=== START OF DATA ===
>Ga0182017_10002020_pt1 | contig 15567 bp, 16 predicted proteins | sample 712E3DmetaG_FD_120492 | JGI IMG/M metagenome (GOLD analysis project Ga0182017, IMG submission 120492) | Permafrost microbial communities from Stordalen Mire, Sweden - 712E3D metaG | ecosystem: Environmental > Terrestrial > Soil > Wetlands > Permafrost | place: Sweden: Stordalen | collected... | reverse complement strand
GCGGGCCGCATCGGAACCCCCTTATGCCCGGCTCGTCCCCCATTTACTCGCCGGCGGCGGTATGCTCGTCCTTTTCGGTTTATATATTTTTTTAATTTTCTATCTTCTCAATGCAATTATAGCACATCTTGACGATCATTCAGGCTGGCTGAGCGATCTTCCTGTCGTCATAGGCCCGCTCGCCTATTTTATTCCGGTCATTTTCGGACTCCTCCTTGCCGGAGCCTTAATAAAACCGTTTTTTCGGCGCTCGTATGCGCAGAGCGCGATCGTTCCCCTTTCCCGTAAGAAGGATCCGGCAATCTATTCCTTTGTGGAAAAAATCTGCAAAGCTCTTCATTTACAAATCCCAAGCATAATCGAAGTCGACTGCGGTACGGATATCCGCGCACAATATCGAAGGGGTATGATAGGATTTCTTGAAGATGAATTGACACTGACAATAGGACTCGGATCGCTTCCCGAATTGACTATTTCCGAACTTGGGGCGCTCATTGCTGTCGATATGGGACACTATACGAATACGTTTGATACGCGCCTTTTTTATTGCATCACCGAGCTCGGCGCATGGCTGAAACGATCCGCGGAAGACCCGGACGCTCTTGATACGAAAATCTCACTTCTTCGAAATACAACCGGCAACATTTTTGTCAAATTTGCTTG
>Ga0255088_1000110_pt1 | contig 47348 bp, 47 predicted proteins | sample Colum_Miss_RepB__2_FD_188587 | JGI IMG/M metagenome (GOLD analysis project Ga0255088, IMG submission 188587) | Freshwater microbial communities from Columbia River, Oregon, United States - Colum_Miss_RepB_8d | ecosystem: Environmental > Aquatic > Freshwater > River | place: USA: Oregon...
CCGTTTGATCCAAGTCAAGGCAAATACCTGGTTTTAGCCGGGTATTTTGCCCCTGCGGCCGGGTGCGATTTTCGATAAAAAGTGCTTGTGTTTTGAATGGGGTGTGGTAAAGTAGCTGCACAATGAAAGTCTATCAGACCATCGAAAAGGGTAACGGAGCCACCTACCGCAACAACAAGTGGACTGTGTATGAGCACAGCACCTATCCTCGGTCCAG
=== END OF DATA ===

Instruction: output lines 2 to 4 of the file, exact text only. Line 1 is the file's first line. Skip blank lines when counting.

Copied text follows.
GCGGGCCGCATCGGAACCCCCTTATGCCCGGCTCGTCCCCCATTTACTCGCCGGCGGCGGTATGCTCGTCCTTTTCGGTTTATATATTTTTTTAATTTTCTATCTTCTCAATGCAATTATAGCACATCTTGACGATCATTCAGGCTGGCTGAGCGATCTTCCTGTCGTCATAGGCCCGCTCGCCTATTTTATTCCGGTCATTTTCGGACTCCTCCTTGCCGGAGCCTTAATAAAACCGTTTTTTCGGCGCTCGTATGCGCAGAGCGCGATCGTTCCCCTTTCCCGTAAGAAGGATCCGGCAATCTATTCCTTTGTGGAAAAAATCTGCAAAGCTCTTCATTTACAAATCCCAAGCATAATCGAAGTCGACTGCGGTACGGATATCCGCGCACAATATCGAAGGGGTATGATAGGATTTCTTGAAGATGAATTGACACTGACAATAGGACTCGGATCGCTTCCCGAATTGACTATTTCCGAACTTGGGGCGCTCATTGCTGTCGATATGGGACACTATACGAATACGTTTGATACGCGCCTTTTTTATTGCATCACCGAGCTCGGCGCATGGCTGAAACGATCCGCGGAAGACCCGGACGCTCTTGATACGAAAATCTCACTTCTTCGAAATACAACCGGCAACATTTTTGTCAAATTTGCTTG
>Ga0255088_1000110_pt1 | contig 47348 bp, 47 predicted proteins | sample Colum_Miss_RepB__2_FD_188587 | JGI IMG/M metagenome (GOLD analysis project Ga0255088, IMG submission 188587) | Freshwater microbial communities from Columbia River, Oregon, United States - Colum_Miss_RepB_8d | ecosystem: Environmental > Aquatic > Freshwater > River | place: USA: Oregon...
CCGTTTGATCCAAGTCAAGGCAAATACCTGGTTTTAGCCGGGTATTTTGCCCCTGCGGCCGGGTGCGATTTTCGATAAAAAGTGCTTGTGTTTTGAATGGGGTGTGGTAAAGTAGCTGCACAATGAAAGTCTATCAGACCATCGAAAAGGGTAACGGAGCCACCTACCGCAACAACAAGTGGACTGTGTATGAGCACAGCACCTATCCTCGGTCCAG